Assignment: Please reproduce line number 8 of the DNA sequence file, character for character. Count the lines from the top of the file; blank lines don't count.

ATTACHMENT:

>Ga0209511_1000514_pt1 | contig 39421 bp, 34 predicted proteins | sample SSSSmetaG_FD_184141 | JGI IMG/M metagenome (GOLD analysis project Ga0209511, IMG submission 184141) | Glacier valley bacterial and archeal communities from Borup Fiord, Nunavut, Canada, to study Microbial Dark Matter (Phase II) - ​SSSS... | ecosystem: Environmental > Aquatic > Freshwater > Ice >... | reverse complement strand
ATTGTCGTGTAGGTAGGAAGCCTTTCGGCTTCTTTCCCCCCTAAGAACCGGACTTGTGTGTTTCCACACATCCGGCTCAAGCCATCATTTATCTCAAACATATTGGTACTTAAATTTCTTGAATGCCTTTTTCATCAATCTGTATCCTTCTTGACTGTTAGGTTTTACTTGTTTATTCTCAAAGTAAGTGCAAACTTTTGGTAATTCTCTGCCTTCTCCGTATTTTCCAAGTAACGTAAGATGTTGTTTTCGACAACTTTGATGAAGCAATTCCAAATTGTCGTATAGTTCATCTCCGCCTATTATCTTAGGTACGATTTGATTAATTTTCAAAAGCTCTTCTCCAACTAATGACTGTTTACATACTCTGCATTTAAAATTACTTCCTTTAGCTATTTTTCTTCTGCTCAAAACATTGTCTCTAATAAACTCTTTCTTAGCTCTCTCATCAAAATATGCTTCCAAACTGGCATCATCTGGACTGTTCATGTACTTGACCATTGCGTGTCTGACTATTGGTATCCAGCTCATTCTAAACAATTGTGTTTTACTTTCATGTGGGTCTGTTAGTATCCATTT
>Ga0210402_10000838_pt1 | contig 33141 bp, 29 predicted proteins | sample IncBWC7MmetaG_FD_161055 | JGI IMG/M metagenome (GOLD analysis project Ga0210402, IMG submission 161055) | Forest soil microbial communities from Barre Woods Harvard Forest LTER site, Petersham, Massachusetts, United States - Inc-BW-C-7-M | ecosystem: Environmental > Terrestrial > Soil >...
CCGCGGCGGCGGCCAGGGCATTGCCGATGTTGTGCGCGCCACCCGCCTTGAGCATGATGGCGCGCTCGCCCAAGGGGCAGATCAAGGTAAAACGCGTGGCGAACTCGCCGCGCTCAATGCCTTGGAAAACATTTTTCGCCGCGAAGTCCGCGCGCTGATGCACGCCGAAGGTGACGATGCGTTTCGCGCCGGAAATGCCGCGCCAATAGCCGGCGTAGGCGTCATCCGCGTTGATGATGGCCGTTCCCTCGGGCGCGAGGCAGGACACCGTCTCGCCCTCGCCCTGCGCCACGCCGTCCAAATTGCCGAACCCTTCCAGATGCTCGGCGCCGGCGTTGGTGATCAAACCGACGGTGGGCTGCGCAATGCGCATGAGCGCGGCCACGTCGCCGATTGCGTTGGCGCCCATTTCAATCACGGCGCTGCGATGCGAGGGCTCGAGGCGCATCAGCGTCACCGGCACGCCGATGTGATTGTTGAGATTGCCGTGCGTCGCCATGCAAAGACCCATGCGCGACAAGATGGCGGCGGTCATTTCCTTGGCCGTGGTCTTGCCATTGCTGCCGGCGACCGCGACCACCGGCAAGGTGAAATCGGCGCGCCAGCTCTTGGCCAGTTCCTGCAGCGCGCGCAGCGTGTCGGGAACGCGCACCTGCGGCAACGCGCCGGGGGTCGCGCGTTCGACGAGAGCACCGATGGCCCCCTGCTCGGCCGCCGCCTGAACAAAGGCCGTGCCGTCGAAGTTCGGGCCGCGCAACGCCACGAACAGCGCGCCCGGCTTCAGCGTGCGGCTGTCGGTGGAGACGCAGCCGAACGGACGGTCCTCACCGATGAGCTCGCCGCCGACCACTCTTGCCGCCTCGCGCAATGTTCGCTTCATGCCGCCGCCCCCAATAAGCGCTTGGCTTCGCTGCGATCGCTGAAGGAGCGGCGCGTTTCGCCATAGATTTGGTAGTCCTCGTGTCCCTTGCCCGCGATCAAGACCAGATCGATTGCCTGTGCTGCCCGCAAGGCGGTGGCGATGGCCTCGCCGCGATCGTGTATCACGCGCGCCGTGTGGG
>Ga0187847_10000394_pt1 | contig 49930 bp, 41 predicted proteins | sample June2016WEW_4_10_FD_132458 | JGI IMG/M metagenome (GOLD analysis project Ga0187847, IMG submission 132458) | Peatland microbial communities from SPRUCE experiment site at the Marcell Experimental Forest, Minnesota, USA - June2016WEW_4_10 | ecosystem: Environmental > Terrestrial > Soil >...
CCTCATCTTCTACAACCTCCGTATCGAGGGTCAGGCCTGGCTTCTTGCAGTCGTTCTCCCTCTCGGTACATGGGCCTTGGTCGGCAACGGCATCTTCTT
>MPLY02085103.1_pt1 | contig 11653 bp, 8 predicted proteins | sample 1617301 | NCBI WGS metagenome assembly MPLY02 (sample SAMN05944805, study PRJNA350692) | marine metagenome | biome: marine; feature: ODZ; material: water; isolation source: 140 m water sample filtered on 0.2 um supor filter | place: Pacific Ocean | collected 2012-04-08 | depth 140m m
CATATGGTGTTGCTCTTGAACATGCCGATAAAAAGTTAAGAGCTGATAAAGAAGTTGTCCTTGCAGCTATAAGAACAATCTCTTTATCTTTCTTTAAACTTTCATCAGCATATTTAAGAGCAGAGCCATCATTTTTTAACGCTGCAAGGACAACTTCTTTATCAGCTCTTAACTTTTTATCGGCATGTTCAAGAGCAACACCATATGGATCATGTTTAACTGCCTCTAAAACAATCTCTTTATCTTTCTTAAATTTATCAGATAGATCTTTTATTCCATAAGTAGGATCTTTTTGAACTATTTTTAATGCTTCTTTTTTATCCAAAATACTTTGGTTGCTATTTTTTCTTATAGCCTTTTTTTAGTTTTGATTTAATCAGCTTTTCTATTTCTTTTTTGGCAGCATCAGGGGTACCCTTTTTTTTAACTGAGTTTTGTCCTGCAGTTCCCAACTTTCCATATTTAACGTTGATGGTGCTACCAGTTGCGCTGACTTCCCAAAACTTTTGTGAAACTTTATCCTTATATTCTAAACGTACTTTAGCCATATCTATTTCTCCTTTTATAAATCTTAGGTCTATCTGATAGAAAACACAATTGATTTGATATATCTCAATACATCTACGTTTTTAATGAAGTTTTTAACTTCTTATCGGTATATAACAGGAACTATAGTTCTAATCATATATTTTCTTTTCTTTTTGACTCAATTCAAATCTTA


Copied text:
CATATGGTGTTGCTCTTGAACATGCCGATAAAAAGTTAAGAGCTGATAAAGAAGTTGTCCTTGCAGCTATAAGAACAATCTCTTTATCTTTCTTTAAACTTTCATCAGCATATTTAAGAGCAGAGCCATCATTTTTTAACGCTGCAAGGACAACTTCTTTATCAGCTCTTAACTTTTTATCGGCATGTTCAAGAGCAACACCATATGGATCATGTTTAACTGCCTCTAAAACAATCTCTTTATCTTTCTTAAATTTATCAGATAGATCTTTTATTCCATAAGTAGGATCTTTTTGAACTATTTTTAATGCTTCTTTTTTATCCAAAATACTTTGGTTGCTATTTTTTCTTATAGCCTTTTTTTAGTTTTGATTTAATCAGCTTTTCTATTTCTTTTTTGGCAGCATCAGGGGTACCCTTTTTTTTAACTGAGTTTTGTCCTGCAGTTCCCAACTTTCCATATTTAACGTTGATGGTGCTACCAGTTGCGCTGACTTCCCAAAACTTTTGTGAAACTTTATCCTTATATTCTAAACGTACTTTAGCCATATCTATTTCTCCTTTTATAAATCTTAGGTCTATCTGATAGAAAACACAATTGATTTGATATATCTCAATACATCTACGTTTTTAATGAAGTTTTTAACTTCTTATCGGTATATAACAGGAACTATAGTTCTAATCATATATTTTCTTTTCTTTTTGACTCAATTCAAATCTTA